World-renowned philosopher, Hellenist, and Sinologist François Jullien gave a lecture at the University of Virginia and took part in a discussion panel with Scott Lash (Goldsmith College London) and Shiqiao Li (School of Architecture, University of Virginia). François Jullien is the current Chair of Alterity at the Fondation Maison des Sciences de l'Homme (Paris), Professor at Paris Diderot University, and director of both the Institut de la Pensée Contemporaine, and the Centre Marcel-Granet. Before these current positions, he served as the head of the Antenne Francaise de Sinologie in Hong Kong, president of the Association Francaise d’Etudes Chinoises, and director of the East Asia department of Paris Diderot University. For his extraordinary accomplishments, Jullien received the Hannah Arendt Prize for Political Thought in Germany in 2010 and the Grand Prix de Philosophie of the Academie Francaise for his body of work in 2011. Francois Jullien has published a long list of influential books with English translations: The Propensity of Things, Detour and Access, In Praise of Blandness, A Treatise on Efficacy, Vital Nourishment, The Silent Transformations, On the Universal, the Uniform, and the Common, This Strange Idea of the Beautiful, and The Philosophy of Living. He is among the most translated of contemporary thinkers, with works appearing in over twenty-five countries.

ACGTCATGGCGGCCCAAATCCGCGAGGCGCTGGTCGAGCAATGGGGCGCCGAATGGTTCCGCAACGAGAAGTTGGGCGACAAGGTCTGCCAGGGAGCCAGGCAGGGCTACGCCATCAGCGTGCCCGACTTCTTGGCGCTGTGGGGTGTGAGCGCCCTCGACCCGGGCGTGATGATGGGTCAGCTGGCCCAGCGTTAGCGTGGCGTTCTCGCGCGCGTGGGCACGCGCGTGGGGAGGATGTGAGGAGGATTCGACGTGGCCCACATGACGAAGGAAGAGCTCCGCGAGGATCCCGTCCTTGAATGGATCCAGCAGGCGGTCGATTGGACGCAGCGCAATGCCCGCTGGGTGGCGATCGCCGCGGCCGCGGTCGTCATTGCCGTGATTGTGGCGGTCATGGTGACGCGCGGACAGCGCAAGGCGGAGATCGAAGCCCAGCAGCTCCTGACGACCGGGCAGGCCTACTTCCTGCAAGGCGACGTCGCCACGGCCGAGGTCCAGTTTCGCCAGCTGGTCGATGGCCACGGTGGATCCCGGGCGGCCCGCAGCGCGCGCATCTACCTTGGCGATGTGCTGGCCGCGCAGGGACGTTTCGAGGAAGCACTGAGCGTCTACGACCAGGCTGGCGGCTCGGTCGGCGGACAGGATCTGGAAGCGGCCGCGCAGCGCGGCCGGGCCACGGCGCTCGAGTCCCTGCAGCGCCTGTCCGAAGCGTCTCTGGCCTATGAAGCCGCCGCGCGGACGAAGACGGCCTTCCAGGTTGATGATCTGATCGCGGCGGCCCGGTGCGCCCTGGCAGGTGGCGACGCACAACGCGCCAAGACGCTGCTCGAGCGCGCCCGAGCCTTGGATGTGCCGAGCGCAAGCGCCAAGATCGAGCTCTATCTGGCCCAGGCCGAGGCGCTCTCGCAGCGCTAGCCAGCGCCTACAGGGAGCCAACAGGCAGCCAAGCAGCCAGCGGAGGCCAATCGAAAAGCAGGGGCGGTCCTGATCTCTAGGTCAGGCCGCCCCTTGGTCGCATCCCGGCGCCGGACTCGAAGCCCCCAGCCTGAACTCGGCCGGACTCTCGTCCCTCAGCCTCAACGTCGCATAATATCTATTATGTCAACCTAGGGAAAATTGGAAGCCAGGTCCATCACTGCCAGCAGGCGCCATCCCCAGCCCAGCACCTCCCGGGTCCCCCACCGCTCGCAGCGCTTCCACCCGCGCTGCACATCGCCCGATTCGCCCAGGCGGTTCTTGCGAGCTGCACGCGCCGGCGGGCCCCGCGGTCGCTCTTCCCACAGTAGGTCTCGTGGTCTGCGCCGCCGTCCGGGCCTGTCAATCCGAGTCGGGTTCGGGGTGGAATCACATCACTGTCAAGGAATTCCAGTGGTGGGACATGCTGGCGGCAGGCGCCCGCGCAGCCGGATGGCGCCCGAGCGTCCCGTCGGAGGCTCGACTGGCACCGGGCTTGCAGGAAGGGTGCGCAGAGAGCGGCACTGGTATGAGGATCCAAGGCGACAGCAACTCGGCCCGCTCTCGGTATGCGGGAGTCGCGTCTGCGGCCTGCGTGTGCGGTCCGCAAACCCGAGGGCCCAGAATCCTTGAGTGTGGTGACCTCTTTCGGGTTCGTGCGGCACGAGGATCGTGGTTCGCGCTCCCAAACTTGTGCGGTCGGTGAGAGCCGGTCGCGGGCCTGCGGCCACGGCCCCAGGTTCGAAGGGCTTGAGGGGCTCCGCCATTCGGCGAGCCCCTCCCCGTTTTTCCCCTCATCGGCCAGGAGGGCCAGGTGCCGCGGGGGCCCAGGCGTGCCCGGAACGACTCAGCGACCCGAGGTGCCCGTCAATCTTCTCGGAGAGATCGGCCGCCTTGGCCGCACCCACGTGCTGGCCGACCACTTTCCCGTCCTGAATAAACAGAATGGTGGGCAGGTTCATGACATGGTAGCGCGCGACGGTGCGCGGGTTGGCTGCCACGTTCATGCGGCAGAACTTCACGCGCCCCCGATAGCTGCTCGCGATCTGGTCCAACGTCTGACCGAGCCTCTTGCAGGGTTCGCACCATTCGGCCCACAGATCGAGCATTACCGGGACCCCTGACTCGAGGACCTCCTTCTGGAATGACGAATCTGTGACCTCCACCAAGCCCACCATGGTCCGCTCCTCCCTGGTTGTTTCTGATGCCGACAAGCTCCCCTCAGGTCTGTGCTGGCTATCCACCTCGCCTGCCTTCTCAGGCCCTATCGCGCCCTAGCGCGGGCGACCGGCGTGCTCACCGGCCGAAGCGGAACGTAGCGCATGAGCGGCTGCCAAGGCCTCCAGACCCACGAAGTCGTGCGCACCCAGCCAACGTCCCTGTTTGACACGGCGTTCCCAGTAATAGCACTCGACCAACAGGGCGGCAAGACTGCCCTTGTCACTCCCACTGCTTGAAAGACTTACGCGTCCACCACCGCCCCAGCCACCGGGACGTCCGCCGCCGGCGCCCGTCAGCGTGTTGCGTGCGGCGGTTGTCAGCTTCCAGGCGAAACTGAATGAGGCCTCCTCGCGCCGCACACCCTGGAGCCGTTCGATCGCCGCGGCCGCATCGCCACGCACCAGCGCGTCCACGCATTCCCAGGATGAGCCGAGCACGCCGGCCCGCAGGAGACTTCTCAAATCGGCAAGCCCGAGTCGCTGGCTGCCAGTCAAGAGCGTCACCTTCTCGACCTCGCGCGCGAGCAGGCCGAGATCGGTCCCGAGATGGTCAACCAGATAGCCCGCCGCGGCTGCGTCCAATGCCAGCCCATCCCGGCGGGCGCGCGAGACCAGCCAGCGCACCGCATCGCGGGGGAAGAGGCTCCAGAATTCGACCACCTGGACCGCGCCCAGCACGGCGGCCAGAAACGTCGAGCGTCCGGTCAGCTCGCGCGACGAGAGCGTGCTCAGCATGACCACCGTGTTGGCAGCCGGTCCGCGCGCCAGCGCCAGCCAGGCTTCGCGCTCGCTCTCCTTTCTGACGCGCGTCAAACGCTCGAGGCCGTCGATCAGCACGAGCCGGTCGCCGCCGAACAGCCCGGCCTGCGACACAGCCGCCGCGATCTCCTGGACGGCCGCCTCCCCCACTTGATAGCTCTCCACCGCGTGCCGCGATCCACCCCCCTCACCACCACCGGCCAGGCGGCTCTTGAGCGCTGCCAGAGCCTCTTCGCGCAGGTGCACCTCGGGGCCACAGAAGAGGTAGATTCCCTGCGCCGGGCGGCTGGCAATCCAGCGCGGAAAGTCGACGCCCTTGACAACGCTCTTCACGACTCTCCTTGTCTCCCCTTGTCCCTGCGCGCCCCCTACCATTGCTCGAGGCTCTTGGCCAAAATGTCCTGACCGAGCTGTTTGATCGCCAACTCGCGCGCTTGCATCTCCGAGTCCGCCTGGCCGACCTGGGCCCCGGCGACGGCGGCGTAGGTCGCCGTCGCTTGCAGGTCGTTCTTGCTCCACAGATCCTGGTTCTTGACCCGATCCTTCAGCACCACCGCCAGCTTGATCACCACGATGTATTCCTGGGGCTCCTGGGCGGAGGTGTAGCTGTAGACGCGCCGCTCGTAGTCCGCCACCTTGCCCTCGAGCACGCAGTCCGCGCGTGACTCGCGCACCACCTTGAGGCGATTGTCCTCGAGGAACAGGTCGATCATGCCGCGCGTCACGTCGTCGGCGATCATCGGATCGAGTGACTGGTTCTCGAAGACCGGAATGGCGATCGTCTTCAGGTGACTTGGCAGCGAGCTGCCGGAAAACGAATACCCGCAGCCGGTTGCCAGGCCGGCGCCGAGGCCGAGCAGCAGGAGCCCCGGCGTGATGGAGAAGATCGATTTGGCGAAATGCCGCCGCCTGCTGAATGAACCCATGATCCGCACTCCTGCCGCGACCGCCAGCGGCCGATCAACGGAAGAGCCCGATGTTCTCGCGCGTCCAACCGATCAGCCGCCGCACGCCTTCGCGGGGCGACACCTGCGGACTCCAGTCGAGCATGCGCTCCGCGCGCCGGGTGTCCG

On November 16, 2017, at Minor Hall, Jullien delivered a lecture entitled “There is no such thing as cultural identity, but we shall defend a culture’s resources.” By framing the "inter" between cultures through the notion of écart (divergence), Jullien urges us to resist reducing cultures, through “Globish” (globalized English), to uniformization and essence (thus identity); écart holds a tension between the two which allows the common. The common is not the similar; integration is not assimilation. The space of écart, and the possibility of the common, gives rise to the notion of “resources” of cultures. Jullien asks, “If it can have no essence, what can cultural identity be except a statistical means or a reproduction of clichés that endures only as stereotypes?”
On November 17, at the Dome Room of the Rotunda, François Jullien, Scott Lash, and Shiqiao Li discussed what might not be ontological at all, if ontology is the normative mode of thought in the west, in a session entitled “Before Ontology, China and Cultural Theory.” Through uncovering alternative modes of knowledge and experience, and through understanding languages other than the alphabetic, this panel explored the productive divergence between China and the west as a new theoretical terrain grounded in the common.
This event was supported by School of Architecture, the Weedon Foundation, East Asia Center, IGHC, CGII, the French Department, and Theory Culture & Society.